What happens if a crime is commited in outer space?

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Have you ever wondered what would happen if, for some reason, a crime was committed in space?

Could the criminal be judged and convicted for their actions?

There is no "interplanetary court," but space agencies around the world have been preparing for such situations for decades. In 1967, the Outer Space Treaty was established, which outlines what would happen if someone committed a crime in space:

Basically, if someone commits a crime in space, they will be arrested and tried upon their return to Earth.

This is similar to what happens in international waters. Although technically not belonging to any country, it does not mean that one can act freely and commit crimes without consequences.

Let's imagine for a moment that an astronaut kills another during a space mission: Who would judge them?

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In this situation, it is assumed that the nation to which the spacecraft or vehicle belongs, along with the individual's own nation, would be responsible for judging them for the crimes committed.


Post image : Getty images
Getty images

At least known, in 2022, the first crime in space was recorded, involving a cybercrime beyond Earth's borders.

The accused in question is Anne McClain, an astronaut, and the case is related to her divorce from Summer Worden, a former intelligence officer in the United States Air Force. They both disputed custody of their child.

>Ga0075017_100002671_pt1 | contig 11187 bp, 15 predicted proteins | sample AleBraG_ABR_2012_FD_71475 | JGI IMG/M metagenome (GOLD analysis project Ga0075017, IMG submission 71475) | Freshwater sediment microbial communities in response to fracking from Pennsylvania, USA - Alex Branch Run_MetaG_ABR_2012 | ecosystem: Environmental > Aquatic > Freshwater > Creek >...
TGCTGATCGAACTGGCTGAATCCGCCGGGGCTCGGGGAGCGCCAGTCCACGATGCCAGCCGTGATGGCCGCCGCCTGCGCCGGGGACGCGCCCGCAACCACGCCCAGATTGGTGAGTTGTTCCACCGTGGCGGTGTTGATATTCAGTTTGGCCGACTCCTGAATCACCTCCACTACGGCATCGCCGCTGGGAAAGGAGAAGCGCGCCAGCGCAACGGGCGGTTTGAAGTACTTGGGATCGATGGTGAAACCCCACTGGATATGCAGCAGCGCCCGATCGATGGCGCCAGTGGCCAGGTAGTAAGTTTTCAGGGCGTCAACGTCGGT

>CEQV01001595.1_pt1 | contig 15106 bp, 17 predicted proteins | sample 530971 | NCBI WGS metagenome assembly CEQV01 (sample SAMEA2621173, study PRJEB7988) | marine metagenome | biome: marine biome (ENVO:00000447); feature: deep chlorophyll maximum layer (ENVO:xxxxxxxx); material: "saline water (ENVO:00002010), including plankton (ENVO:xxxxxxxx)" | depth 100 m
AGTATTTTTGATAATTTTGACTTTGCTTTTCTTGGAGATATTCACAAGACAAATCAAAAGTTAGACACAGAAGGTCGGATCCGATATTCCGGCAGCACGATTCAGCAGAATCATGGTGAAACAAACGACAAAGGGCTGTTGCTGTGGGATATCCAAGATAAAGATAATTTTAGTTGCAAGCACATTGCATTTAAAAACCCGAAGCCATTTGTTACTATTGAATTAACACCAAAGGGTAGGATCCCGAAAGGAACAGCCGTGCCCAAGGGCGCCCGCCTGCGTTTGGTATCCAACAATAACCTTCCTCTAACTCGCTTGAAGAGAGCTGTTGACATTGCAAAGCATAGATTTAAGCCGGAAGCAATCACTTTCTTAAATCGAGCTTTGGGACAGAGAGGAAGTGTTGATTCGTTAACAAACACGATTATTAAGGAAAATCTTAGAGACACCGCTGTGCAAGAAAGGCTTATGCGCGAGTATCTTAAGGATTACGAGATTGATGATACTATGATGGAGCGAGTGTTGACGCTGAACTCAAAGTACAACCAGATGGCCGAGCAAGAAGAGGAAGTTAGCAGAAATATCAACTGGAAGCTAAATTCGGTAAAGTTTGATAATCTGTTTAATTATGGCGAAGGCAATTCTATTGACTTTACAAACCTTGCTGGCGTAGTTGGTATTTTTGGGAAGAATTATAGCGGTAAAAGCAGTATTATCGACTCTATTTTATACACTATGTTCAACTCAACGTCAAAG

According to Worden, McClain accessed his personal bank accounts from space.

But how did he find out? Worden consulted with his bank to determine from which networks his accounts had been accessed and discovered that one of the networks belonged to NASA.

She has admitted to accessing the accounts but claims that it was something she used to do when they were married and that Worden had also provided her with the passwords.

Now, both the astronaut and Worden are facing a trial not only for their divorce and custody dispute but also for the events that took place on the ISS.

The matter has not only drawn the attention of NASA but McClain herself has filed a complaint with the Federal Trade Commission, accusing McClain of identity theft and unauthorized access to her private financial records.


On January 27, 1967, the Outer Space Treaty was signed. Currently, there are 107 signatory countries, initially there were 65. Ref image: British Paté Some of the most important legal points of the Treaty are:

  • The militarization of space is prohibited, but only partially as it specifically mentions types of weapons that cannot be used, such as weapons of mass destruction.
  •  In space, investigations, military tests, and reconnaissance missions are allowed, as long as they are not on celestial bodies. Anti-satellite weapons and ballistic missile defense systems can also be used, as well as the establishment of military space stations.
  •  Prohibition for any country to claim territory or resources in space. "Outer space, including the Moon and other celestial bodies, shall be free for exploration and use by all States without discrimination of any kind, on a basis of equality and in accordance with international law, and there shall be free access to all areas of celestial bodies."
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